Yo-Yo Financing: Don't Fall for This Car-Buying Speed Trap

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Car salesmanHave you ever jumped the gun at a stoplight -- rolling into the intersection before the red light turns green? You might get away with it. Then again, you also risk getting a ticket.

Something similar can happen to car shoppers, too. Only the risk isn't getting caught in a moving violation -- it's getting entangled in a money violation.

It's called "yo-yo financing," and it's what happens to car buyers (particularly ones with so-so credit histories) who take possession of an automobile before their financing arrangements are complete. If their financing falls through, dealers can pressure the buyer into a revised deal with extra costs or fees -- or move to repossess the car.

The consequences of this dubious dealer practice are no fun: Either you pay more to keep the new car you thought you'd already bought -- or you lose it. It's an embarrassing, and potentially expensive, problem.

How Dealers Catch You in the Trap

The "yo-yo" is a byproduct of a dealer practice called spot delivery, in which a shopper is sent home in a new car on the same day without having to wait for formal financing approval.

Philip Reed, of industry-watcher Edmunds.com, recently noted that dealers like spot deliveries because they quickly turn shoppers into buyers. It's an effective sales tactic, and often a harmless one.

But, Reed says, consumer protection advocates have long tried to regulate the practice because it leaves buyers, particularly those with less-than-perfect credit, vulnerable to abuses.



What kinds of abuses? Typically, something like this happens: You're at a dealer and you decide to buy a car. You sign some paperwork and maybe leave a down payment, and then drive the car home the same day. You think you're done: Happy new car!

But then, a few days later, the dealer calls with sad news: Your financing application was turned down. If you want to keep the car, you'll need to arrange other financing at a higher rate. You might even need to increase your down payment. If you don't, the dealer might tell you they'll repossess the car -- or maybe even report it stolen.

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State laws vary: In some states, you can simply give the car back and get a refund. But in others, you might be liable for the complete balance due on the sale -- which leaves you open to the yo-yo problem.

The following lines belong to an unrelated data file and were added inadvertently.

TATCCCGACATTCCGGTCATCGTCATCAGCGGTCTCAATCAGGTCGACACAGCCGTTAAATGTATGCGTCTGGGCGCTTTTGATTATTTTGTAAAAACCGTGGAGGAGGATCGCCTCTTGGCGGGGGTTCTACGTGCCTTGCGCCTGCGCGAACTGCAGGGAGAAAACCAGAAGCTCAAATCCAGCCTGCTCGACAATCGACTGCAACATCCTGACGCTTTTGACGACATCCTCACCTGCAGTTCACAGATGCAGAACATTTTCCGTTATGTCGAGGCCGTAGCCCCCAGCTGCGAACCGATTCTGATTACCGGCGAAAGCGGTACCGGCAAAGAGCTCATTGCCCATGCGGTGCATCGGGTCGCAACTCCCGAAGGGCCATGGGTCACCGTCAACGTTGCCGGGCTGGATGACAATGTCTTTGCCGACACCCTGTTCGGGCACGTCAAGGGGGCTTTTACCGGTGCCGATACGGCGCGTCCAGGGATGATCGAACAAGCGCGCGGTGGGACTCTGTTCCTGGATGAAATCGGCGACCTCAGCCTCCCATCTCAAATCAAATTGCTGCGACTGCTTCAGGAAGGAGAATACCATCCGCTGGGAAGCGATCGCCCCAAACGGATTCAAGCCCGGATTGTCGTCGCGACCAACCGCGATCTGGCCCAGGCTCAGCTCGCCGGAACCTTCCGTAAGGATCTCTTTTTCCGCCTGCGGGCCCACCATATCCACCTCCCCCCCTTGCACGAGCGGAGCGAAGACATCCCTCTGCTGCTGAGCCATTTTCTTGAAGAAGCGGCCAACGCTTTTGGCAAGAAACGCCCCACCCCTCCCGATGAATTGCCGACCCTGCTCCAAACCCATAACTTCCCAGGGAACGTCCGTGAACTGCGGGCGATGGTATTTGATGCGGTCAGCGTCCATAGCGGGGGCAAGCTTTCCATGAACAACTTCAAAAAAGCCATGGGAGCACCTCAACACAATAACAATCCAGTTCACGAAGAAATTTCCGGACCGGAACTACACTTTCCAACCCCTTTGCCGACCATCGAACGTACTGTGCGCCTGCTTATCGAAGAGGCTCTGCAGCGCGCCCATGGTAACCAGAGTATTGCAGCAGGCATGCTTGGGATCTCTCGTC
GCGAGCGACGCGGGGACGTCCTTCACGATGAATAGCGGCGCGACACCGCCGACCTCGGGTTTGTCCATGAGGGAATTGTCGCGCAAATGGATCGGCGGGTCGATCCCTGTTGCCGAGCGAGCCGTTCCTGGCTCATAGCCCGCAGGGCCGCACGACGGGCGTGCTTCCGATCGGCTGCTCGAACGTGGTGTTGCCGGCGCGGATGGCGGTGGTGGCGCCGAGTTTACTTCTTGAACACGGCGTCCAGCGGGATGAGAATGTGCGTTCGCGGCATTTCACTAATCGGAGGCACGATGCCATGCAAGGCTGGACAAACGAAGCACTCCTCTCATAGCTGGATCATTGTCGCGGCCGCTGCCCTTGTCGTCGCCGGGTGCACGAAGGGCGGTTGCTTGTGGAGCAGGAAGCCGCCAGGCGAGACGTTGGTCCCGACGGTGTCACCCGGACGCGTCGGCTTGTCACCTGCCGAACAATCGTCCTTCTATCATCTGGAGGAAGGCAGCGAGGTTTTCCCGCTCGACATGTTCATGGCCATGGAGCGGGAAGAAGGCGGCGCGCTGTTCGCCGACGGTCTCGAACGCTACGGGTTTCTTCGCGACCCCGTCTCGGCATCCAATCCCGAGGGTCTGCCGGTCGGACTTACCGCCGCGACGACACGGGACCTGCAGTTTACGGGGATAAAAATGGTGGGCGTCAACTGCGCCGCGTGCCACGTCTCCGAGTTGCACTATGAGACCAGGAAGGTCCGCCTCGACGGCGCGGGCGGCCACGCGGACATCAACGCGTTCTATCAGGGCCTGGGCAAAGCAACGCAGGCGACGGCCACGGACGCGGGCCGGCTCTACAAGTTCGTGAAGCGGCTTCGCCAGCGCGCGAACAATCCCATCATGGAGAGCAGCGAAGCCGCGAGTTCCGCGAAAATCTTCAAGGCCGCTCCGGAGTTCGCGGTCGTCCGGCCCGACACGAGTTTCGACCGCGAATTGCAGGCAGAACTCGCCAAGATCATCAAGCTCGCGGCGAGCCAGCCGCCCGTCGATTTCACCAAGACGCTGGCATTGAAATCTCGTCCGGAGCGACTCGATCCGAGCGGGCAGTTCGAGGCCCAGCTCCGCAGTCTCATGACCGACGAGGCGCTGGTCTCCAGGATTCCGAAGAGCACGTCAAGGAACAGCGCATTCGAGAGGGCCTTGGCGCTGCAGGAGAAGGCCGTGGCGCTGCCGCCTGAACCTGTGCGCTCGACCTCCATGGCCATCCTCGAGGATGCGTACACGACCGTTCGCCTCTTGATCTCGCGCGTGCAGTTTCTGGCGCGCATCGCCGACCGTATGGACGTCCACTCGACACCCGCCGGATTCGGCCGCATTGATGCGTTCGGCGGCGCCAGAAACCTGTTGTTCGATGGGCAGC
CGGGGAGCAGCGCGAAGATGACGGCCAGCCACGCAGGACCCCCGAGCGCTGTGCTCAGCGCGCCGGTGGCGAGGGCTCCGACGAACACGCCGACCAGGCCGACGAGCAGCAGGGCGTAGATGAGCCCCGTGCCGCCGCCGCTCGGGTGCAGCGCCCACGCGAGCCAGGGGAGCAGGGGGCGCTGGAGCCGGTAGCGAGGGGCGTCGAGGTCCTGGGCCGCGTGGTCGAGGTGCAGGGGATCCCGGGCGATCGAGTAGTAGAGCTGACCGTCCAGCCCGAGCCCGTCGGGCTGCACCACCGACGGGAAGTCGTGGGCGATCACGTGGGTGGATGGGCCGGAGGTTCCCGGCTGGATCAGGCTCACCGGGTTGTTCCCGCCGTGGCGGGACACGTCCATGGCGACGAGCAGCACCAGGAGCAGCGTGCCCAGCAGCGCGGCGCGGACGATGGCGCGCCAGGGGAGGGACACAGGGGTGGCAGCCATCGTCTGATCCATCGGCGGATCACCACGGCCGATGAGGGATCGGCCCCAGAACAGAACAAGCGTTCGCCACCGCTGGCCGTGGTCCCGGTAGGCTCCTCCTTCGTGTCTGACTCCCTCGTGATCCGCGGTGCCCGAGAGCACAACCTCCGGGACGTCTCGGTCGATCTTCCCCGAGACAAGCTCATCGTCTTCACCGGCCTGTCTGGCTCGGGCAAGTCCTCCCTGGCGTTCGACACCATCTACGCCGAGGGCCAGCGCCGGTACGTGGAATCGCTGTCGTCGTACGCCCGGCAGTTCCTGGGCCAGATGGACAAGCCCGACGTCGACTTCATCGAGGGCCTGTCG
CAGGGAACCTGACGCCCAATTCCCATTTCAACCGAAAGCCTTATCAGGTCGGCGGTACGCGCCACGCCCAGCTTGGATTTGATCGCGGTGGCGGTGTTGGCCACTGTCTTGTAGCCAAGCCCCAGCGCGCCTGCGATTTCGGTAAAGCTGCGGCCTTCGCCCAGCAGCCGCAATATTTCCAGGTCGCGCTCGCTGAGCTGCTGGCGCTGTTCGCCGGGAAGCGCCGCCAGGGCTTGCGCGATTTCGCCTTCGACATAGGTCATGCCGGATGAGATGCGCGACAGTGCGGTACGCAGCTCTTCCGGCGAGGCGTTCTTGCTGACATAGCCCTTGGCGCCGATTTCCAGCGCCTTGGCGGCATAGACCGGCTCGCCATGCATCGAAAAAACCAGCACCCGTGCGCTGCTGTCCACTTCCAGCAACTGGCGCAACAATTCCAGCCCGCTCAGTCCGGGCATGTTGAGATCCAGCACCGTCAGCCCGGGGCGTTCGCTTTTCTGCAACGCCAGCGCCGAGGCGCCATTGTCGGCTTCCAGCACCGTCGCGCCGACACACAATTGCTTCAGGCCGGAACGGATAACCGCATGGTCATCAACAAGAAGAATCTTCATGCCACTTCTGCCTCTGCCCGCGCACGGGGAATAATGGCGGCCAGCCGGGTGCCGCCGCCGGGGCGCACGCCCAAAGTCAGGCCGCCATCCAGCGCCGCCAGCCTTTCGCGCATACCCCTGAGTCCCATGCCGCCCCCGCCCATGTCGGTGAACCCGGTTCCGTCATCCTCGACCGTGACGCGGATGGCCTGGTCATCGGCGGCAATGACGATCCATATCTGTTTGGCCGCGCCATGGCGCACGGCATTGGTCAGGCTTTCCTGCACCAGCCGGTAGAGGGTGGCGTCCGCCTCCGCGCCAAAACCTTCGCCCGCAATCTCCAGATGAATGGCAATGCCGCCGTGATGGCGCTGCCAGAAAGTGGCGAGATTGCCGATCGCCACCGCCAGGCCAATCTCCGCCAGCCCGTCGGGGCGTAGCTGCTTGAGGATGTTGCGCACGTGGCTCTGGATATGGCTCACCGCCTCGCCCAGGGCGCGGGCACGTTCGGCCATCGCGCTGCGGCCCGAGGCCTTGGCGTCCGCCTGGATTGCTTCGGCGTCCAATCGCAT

Dealers say that this situation is a byproduct of the fact that many cars are sold at night and on weekends, when financing offices are closed, and not usually a scam. But dealers see an awful lot of financing applications. They should know before you leave the dealership whether yours is likely to be approved.

Simple Steps to Keep from Getting Snared

It's not hard to protect yourself from a yo-yo financing mess -- if you know what to do in advance. Reed's Edmunds.com colleague Carroll Lachnit says that the keys to staying clear of the yo-yo trap are simple:

  • Get financing before you shop. With pre-approved financing, you know what you'll be paying every month, and what the fees will be. It takes the whole financing question right out of the dealer's hands. This is especially important if your credit report has a few dings -- if you're in "subprime" financing territory, you're particularly vulnerable to the "yo-yo" problem. Your bank or credit union will be happy to help you arrange a car loan, so make this your first stop. Even if the dealer offers you better terms later on, you'll still have a financing plan to fall back on.
  • Always read the contract. "Car buyers should always get every element of their deal in writing," Lachnit says. Then, read carefully: Buyers should be especially wary, she notes, of any conditions in the contract that might allow the dealer to rewrite the deal or add extra charges after the sale.

Either way, the easy way out is to arrange your own financing before you shop. That way, you know what you can afford, and you know your loan options in advance. Ultimately, this will keep you free and clear of the yo-yo financing trap.

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